SOUTH HAVEN: This Thurs­day Oct 11, 2012 photo shows cran­ber­ries in a field. —AP

Cran­ber­ries squashed as folk rem­edy for uri­nary in­fec­tions

Kuwait Times - - HEALTH & SCIENCE -


An­other folk rem­edy bites the dust. Cran­berry cap­sules didn’t pre­vent or cure uri­nary in­fec­tions in nurs­ing home res­i­dents in a study chal­leng­ing per­sis­tent un­proven claims to the con­trary. The re­search adds to decades of con­flict­ing ev­i­dence on whether cran­ber­ries in any form can pre­vent ex­tremely com­mon bac­te­rial in­fec­tions, es­pe­cially in women. Many stud­ies sug­gest­ing a ben­e­fit were based on weak sci­ence, but that hasn’t stopped mar­keters and even some health care providers from rec­om­mend­ing cran­berry juice or cap­sules as an in­ex­pen­sive way to avoid these un­com­fort­able and po­ten­tially risky in­fec­tions.

The new study, pub­lished on­line Thurs­day in the Jour­nal of the Amer­i­can Med­i­cal As­so­ci­a­tion, used rig­or­ous meth­ods and the re­sults are con­vinc­ing, ac­cord­ing to a jour­nal ed­i­to­rial. Health care providers who en­cour­age us­ing cran­berry prod­ucts as a pre­ven­tion method “are do­ing their pa­tients a dis­ser­vice,” the ed­i­to­rial says.

The in­fec­tions

Uri­nary in­fec­tions lead to nearly 9 mil­lion doc­tor vis­its and more than 1 mil­lion hos­pi­tal­iza­tions each year. Men, be­cause of their uri­nary anatomy, are less vul­ner­a­ble, while al­most half of all U.S. women will de­velop at least one of these in­fec­tions in their life­time. Symp­toms can in­clude painful, fre­quent uri­na­tion and fa­tigue. An­tibi­otics are of­ten used to treat the in­fec­tions, which usu­ally are not se­ri­ous but can lead to kid­ney in­fec­tions and some­times dan­ger­ous blood­stream in­fec­tions. Uri­nary in­fec­tions are the most com­monly di­ag­nosed in­fec­tion in nurs­ing home res­i­dents, but they of­ten have no ob­vi­ous symp­toms and ev­i­dence sug­gests an­tibi­otics have lit­tle ef­fect in these older pa­tients with­out symp­toms, the study au­thors say.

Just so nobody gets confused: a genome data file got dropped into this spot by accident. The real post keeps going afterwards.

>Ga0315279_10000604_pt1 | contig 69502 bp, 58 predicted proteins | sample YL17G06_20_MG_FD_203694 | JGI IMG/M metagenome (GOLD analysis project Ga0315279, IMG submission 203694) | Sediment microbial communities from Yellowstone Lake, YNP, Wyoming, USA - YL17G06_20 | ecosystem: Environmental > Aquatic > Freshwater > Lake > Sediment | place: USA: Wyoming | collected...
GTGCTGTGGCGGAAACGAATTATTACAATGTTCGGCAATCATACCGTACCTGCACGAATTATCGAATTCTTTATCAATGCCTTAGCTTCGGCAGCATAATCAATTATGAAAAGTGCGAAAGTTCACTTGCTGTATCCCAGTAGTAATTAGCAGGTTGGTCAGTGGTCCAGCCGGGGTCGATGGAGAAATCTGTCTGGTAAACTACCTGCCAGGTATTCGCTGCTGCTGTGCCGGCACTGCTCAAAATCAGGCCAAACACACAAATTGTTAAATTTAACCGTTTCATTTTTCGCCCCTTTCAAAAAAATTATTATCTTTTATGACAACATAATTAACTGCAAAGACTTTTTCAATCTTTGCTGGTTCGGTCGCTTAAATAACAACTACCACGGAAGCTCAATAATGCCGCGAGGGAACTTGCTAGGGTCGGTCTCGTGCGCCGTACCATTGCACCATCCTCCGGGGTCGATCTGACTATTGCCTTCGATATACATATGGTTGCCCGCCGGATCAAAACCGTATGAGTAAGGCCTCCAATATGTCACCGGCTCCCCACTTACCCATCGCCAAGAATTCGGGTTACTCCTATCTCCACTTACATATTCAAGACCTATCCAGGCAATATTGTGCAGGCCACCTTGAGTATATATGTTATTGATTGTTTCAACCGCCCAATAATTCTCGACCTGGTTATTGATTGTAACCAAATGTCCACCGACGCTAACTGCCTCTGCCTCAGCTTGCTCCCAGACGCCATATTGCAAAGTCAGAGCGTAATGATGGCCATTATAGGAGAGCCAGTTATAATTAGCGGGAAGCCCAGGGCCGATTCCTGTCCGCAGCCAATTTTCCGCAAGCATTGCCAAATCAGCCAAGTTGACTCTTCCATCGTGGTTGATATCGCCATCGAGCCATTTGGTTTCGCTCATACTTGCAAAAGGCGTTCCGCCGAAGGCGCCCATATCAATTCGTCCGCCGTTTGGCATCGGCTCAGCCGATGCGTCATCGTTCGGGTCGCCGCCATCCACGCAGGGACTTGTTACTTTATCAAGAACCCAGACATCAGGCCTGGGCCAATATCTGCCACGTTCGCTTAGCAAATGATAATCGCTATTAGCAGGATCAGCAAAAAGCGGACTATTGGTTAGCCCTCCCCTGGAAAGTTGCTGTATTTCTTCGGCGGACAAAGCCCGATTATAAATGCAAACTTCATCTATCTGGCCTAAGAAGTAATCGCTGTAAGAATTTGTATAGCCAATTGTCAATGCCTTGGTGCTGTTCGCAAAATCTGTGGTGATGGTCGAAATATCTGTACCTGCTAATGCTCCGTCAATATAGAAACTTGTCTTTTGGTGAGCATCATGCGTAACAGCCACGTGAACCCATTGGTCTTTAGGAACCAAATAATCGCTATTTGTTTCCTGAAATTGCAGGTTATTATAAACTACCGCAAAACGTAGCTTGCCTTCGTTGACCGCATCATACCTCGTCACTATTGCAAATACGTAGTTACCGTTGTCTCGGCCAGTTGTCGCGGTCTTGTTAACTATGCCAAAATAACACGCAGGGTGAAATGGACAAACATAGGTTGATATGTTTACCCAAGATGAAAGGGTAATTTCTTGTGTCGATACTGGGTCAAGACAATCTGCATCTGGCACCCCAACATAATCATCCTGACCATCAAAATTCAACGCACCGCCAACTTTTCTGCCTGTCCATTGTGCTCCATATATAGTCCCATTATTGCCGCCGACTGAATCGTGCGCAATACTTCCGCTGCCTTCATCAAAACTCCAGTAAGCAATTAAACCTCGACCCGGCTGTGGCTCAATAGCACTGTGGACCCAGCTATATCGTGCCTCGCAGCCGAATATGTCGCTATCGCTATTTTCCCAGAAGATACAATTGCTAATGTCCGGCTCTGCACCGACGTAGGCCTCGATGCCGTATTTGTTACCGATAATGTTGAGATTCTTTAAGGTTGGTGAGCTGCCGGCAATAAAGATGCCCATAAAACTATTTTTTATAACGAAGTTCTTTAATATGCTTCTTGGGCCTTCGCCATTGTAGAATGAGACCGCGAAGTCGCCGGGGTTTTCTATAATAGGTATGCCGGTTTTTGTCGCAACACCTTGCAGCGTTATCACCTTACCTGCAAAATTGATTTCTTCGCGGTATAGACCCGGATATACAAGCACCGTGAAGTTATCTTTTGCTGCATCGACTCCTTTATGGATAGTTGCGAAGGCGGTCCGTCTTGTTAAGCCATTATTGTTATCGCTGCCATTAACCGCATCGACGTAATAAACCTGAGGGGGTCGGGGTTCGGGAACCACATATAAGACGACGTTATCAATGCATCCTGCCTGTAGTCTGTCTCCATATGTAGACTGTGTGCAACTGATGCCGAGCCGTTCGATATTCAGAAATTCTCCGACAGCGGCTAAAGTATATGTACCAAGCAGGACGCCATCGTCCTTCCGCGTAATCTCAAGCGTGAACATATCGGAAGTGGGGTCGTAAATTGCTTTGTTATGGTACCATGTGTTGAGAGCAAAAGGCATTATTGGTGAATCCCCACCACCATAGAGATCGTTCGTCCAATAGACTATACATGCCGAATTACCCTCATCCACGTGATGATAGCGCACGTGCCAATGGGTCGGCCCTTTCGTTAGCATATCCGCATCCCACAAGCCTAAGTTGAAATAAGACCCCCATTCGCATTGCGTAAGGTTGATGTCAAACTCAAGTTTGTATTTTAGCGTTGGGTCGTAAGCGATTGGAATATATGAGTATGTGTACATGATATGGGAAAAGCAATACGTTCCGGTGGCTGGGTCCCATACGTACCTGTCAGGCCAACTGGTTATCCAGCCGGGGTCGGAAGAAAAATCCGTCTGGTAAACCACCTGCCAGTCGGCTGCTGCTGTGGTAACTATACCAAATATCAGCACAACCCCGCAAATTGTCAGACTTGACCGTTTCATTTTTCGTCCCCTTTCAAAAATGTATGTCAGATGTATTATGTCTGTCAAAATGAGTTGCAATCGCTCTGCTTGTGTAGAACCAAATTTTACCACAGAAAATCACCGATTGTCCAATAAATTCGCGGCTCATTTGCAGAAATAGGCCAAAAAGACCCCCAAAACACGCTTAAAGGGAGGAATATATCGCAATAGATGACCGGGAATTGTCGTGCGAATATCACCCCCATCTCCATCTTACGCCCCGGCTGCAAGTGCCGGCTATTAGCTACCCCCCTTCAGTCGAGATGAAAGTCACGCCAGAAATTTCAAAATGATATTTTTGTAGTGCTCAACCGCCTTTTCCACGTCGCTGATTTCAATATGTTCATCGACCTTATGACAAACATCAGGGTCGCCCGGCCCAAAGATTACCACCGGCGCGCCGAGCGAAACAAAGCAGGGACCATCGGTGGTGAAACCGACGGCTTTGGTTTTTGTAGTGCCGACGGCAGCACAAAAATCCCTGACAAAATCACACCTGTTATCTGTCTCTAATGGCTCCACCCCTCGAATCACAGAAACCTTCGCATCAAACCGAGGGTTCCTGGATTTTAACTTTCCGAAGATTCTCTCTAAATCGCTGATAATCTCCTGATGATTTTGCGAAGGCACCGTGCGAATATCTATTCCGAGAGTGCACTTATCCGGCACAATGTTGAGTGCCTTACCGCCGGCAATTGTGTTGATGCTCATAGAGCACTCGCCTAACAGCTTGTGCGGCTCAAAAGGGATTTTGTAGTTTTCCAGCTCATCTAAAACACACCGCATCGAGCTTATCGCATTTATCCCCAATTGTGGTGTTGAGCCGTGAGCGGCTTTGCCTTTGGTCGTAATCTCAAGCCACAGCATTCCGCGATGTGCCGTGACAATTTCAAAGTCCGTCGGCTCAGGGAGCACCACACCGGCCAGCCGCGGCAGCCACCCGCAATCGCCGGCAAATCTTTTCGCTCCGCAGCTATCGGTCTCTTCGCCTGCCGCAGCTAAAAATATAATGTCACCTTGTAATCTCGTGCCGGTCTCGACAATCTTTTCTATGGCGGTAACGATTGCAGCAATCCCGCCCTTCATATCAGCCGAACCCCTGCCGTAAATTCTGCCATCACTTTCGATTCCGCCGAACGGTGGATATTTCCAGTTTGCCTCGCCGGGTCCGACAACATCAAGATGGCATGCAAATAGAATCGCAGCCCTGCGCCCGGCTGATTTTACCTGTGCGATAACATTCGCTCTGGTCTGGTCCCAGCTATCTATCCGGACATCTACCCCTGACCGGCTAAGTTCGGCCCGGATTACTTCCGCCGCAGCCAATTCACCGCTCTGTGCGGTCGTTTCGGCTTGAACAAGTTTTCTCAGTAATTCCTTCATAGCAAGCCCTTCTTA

The study

The re­search in­cluded 147 older women in nurs­ing homes who were ran­domly as­signed to take two cran­berry cap­sules or dummy pills for a year. The num­ber of women with lab­o­ra­tory ev­i­dence of in­fec­tion - bac­te­ria and white blood cells in their urine - var­ied dur­ing the study but av­er­aged about 29 per­cent over­all in both groups. Ten in­fec­tions in the cran­berry group caused overt symp­toms, com­pared with 12 in the placebo group but that dif­fer­ence wasn’t sta­tis­ti­cally sig­nif­i­cant. There also were no dif­fer­ences in hos­pi­tal­iza­tions and deaths be­tween the two groups. The Na­tional In­sti­tutes of Health helped pay for the re­search, led by Dr. Man­isha Juthani-Me­hta, a Yale Univer­sity in­fec­tious dis­ease spe­cial­ist.

Ocean Spray Cran­ber­ries, Inc., one of the best-known mak­ers of cran­berry-based prod­ucts, pro­motes the pur­ported health ben­e­fits on its web­site. Re­spond­ing to the new study, com­pany spokes­woman Kellyanne Dig­nan cited pre­vi­ous stud­ies that sug­gested a ben­e­fit and said, “We take great pride in our cran­berry prod­ucts and the health ben­e­fits associated with them.”

The ad­vice

Peo­ple who think they have a uri­nary in­fec­tion should see a doc­tor for di­ag­no­sis and treat­ment, but avoid cran­berry prod­ucts “in place of proven treat­ments for in­fec­tions,” ac­cord­ing to the Na­tional In­sti­tutes of Health al­ter­na­tive medicine branch. The jour­nal ed­i­to­rial says ad­di­tional re­search is needed to find ef­fec­tive treat­ments for nurs­ing home res­i­dents and oth­ers. “It is time to move on from cran­ber­ries,” the ed­i­to­rial says. —AP

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